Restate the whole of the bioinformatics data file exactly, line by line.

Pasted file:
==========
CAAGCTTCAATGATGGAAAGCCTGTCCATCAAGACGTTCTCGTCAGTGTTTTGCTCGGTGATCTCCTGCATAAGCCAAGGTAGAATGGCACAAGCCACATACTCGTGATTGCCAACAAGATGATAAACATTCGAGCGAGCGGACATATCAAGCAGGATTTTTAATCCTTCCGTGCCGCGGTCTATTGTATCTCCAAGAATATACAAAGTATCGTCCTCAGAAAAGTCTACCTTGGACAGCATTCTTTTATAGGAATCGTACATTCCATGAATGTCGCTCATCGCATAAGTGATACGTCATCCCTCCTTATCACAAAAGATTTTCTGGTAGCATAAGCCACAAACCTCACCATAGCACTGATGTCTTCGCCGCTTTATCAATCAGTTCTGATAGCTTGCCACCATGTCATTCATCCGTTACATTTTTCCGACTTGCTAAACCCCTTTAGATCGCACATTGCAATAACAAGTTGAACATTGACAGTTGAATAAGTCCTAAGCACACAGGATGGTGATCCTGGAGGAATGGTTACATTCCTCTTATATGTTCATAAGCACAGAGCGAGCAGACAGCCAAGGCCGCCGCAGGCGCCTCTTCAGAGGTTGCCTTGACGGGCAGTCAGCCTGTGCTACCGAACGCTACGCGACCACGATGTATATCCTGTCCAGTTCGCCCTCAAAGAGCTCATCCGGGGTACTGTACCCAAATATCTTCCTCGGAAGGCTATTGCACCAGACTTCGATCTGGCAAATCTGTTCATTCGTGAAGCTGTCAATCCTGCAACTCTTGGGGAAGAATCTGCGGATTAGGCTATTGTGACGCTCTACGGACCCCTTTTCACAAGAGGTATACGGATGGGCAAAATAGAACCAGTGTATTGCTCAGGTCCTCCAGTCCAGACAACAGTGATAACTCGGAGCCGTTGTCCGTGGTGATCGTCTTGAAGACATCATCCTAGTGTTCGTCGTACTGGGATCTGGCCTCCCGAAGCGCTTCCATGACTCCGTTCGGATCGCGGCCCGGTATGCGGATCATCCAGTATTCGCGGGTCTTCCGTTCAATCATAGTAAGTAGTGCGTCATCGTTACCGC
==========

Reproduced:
CAAGCTTCAATGATGGAAAGCCTGTCCATCAAGACGTTCTCGTCAGTGTTTTGCTCGGTGATCTCCTGCATAAGCCAAGGTAGAATGGCACAAGCCACATACTCGTGATTGCCAACAAGATGATAAACATTCGAGCGAGCGGACATATCAAGCAGGATTTTTAATCCTTCCGTGCCGCGGTCTATTGTATCTCCAAGAATATACAAAGTATCGTCCTCAGAAAAGTCTACCTTGGACAGCATTCTTTTATAGGAATCGTACATTCCATGAATGTCGCTCATCGCATAAGTGATACGTCATCCCTCCTTATCACAAAAGATTTTCTGGTAGCATAAGCCACAAACCTCACCATAGCACTGATGTCTTCGCCGCTTTATCAATCAGTTCTGATAGCTTGCCACCATGTCATTCATCCGTTACATTTTTCCGACTTGCTAAACCCCTTTAGATCGCACATTGCAATAACAAGTTGAACATTGACAGTTGAATAAGTCCTAAGCACACAGGATGGTGATCCTGGAGGAATGGTTACATTCCTCTTATATGTTCATAAGCACAGAGCGAGCAGACAGCCAAGGCCGCCGCAGGCGCCTCTTCAGAGGTTGCCTTGACGGGCAGTCAGCCTGTGCTACCGAACGCTACGCGACCACGATGTATATCCTGTCCAGTTCGCCCTCAAAGAGCTCATCCGGGGTACTGTACCCAAATATCTTCCTCGGAAGGCTATTGCACCAGACTTCGATCTGGCAAATCTGTTCATTCGTGAAGCTGTCAATCCTGCAACTCTTGGGGAAGAATCTGCGGATTAGGCTATTGTGACGCTCTACGGACCCCTTTTCACAAGAGGTATACGGATGGGCAAAATAGAACCAGTGTATTGCTCAGGTCCTCCAGTCCAGACAACAGTGATAACTCGGAGCCGTTGTCCGTGGTGATCGTCTTGAAGACATCATCCTAGTGTTCGTCGTACTGGGATCTGGCCTCCCGAAGCGCTTCCATGACTCCGTTCGGATCGCGGCCCGGTATGCGGATCATCCAGTATTCGCGGGTCTTCCGTTCAATCATAGTAAGTAGTGCGTCATCGTTACCGC